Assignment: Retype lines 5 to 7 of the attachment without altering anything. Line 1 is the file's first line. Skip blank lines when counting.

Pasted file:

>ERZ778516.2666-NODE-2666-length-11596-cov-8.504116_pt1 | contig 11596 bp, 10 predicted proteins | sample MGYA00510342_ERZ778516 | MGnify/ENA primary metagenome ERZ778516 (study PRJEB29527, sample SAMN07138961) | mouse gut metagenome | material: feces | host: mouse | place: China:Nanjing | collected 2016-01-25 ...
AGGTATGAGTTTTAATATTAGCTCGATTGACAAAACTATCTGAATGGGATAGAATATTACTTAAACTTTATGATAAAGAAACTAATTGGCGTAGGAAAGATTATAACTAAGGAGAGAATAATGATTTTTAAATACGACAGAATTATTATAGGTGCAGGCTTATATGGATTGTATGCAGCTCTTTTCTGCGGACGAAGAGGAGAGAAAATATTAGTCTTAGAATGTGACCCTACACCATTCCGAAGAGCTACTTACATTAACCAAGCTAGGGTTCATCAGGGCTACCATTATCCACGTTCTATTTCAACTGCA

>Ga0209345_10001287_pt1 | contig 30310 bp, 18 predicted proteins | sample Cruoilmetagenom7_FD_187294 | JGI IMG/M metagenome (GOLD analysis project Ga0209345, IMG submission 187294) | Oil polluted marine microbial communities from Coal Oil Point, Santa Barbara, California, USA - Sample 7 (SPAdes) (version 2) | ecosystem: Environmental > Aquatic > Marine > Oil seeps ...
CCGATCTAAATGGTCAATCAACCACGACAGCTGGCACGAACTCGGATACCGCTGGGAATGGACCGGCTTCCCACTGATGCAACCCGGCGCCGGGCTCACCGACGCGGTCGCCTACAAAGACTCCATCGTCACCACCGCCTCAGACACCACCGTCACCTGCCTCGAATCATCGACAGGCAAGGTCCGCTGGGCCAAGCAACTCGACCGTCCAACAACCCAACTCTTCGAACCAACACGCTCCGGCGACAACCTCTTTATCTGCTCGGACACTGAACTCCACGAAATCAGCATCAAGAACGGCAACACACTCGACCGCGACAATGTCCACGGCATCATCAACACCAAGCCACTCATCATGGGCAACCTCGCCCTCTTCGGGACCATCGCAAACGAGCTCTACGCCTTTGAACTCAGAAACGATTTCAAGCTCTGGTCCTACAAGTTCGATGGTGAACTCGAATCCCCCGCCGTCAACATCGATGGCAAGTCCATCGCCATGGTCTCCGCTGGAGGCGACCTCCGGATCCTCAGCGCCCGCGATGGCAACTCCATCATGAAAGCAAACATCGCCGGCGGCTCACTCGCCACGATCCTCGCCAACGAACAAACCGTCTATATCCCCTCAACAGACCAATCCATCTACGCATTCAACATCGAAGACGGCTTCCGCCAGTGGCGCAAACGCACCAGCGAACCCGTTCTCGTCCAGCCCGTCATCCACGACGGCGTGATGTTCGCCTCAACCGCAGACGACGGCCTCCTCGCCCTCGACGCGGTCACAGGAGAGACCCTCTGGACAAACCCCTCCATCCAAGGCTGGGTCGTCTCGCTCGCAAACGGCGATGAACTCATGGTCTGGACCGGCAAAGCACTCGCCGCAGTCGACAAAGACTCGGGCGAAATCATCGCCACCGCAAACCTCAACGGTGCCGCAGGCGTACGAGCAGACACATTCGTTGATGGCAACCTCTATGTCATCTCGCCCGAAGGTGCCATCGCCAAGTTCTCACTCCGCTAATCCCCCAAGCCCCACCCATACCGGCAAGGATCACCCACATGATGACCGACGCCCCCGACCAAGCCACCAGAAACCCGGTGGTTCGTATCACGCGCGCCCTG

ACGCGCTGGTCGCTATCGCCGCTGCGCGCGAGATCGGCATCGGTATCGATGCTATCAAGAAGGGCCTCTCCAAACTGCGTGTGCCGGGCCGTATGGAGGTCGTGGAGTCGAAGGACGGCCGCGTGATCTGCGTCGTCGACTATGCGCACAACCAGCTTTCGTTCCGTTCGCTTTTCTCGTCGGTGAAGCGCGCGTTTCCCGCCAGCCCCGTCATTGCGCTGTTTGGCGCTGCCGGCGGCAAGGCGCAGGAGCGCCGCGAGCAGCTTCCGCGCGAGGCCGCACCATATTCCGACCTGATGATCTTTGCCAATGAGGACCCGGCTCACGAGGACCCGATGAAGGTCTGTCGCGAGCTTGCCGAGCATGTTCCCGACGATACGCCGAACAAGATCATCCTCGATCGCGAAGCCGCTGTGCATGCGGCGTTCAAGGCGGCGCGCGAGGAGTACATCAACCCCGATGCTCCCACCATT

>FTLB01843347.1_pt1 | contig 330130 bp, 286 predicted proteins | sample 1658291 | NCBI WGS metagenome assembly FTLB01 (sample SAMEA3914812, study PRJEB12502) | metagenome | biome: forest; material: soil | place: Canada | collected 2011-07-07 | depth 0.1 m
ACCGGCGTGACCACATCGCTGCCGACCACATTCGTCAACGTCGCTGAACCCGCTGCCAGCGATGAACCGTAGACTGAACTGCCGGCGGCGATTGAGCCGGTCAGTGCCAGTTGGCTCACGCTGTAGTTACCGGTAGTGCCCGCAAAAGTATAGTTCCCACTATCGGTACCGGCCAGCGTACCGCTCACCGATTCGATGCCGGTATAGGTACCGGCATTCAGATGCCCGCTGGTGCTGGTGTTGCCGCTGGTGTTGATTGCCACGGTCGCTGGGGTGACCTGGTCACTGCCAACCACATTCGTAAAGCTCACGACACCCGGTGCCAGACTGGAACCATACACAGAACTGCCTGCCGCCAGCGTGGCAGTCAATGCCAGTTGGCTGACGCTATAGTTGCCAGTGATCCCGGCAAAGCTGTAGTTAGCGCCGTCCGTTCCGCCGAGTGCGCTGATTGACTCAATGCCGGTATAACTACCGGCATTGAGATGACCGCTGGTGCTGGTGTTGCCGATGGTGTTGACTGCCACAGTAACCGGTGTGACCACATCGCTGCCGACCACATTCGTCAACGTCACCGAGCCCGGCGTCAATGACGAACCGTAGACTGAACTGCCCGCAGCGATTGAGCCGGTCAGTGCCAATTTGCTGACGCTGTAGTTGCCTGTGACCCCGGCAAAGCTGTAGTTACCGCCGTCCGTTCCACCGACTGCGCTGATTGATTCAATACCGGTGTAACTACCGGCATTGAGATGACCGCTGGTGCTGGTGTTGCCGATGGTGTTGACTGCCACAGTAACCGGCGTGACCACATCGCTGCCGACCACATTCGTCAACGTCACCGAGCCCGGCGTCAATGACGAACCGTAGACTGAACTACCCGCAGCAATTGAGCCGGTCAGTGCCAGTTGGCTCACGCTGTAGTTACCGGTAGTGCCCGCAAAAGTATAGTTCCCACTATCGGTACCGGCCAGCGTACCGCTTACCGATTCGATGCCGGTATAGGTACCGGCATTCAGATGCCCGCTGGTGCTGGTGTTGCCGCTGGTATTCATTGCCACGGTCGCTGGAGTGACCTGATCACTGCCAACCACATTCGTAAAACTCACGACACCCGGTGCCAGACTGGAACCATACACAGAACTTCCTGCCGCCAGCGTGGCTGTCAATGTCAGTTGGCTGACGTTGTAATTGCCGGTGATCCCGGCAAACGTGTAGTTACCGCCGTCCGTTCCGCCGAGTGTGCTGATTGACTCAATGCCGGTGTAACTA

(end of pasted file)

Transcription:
ACGCGCTGGTCGCTATCGCCGCTGCGCGCGAGATCGGCATCGGTATCGATGCTATCAAGAAGGGCCTCTCCAAACTGCGTGTGCCGGGCCGTATGGAGGTCGTGGAGTCGAAGGACGGCCGCGTGATCTGCGTCGTCGACTATGCGCACAACCAGCTTTCGTTCCGTTCGCTTTTCTCGTCGGTGAAGCGCGCGTTTCCCGCCAGCCCCGTCATTGCGCTGTTTGGCGCTGCCGGCGGCAAGGCGCAGGAGCGCCGCGAGCAGCTTCCGCGCGAGGCCGCACCATATTCCGACCTGATGATCTTTGCCAATGAGGACCCGGCTCACGAGGACCCGATGAAGGTCTGTCGCGAGCTTGCCGAGCATGTTCCCGACGATACGCCGAACAAGATCATCCTCGATCGCGAAGCCGCTGTGCATGCGGCGTTCAAGGCGGCGCGCGAGGAGTACATCAACCCCGATGCTCCCACCATT

>FTLB01843347.1_pt1 | contig 330130 bp, 286 predicted proteins | sample 1658291 | NCBI WGS metagenome assembly FTLB01 (sample SAMEA3914812, study PRJEB12502) | metagenome | biome: forest; material: soil | place: Canada | collected 2011-07-07 | depth 0.1 m
ACCGGCGTGACCACATCGCTGCCGACCACATTCGTCAACGTCGCTGAACCCGCTGCCAGCGATGAACCGTAGACTGAACTGCCGGCGGCGATTGAGCCGGTCAGTGCCAGTTGGCTCACGCTGTAGTTACCGGTAGTGCCCGCAAAAGTATAGTTCCCACTATCGGTACCGGCCAGCGTACCGCTCACCGATTCGATGCCGGTATAGGTACCGGCATTCAGATGCCCGCTGGTGCTGGTGTTGCCGCTGGTGTTGATTGCCACGGTCGCTGGGGTGACCTGGTCACTGCCAACCACATTCGTAAAGCTCACGACACCCGGTGCCAGACTGGAACCATACACAGAACTGCCTGCCGCCAGCGTGGCAGTCAATGCCAGTTGGCTGACGCTATAGTTGCCAGTGATCCCGGCAAAGCTGTAGTTAGCGCCGTCCGTTCCGCCGAGTGCGCTGATTGACTCAATGCCGGTATAACTACCGGCATTGAGATGACCGCTGGTGCTGGTGTTGCCGATGGTGTTGACTGCCACAGTAACCGGTGTGACCACATCGCTGCCGACCACATTCGTCAACGTCACCGAGCCCGGCGTCAATGACGAACCGTAGACTGAACTGCCCGCAGCGATTGAGCCGGTCAGTGCCAATTTGCTGACGCTGTAGTTGCCTGTGACCCCGGCAAAGCTGTAGTTACCGCCGTCCGTTCCACCGACTGCGCTGATTGATTCAATACCGGTGTAACTACCGGCATTGAGATGACCGCTGGTGCTGGTGTTGCCGATGGTGTTGACTGCCACAGTAACCGGCGTGACCACATCGCTGCCGACCACATTCGTCAACGTCACCGAGCCCGGCGTCAATGACGAACCGTAGACTGAACTACCCGCAGCAATTGAGCCGGTCAGTGCCAGTTGGCTCACGCTGTAGTTACCGGTAGTGCCCGCAAAAGTATAGTTCCCACTATCGGTACCGGCCAGCGTACCGCTTACCGATTCGATGCCGGTATAGGTACCGGCATTCAGATGCCCGCTGGTGCTGGTGTTGCCGCTGGTATTCATTGCCACGGTCGCTGGAGTGACCTGATCACTGCCAACCACATTCGTAAAACTCACGACACCCGGTGCCAGACTGGAACCATACACAGAACTTCCTGCCGCCAGCGTGGCTGTCAATGTCAGTTGGCTGACGTTGTAATTGCCGGTGATCCCGGCAAACGTGTAGTTACCGCCGTCCGTTCCGCCGAGTGTGCTGATTGACTCAATGCCGGTGTAACTA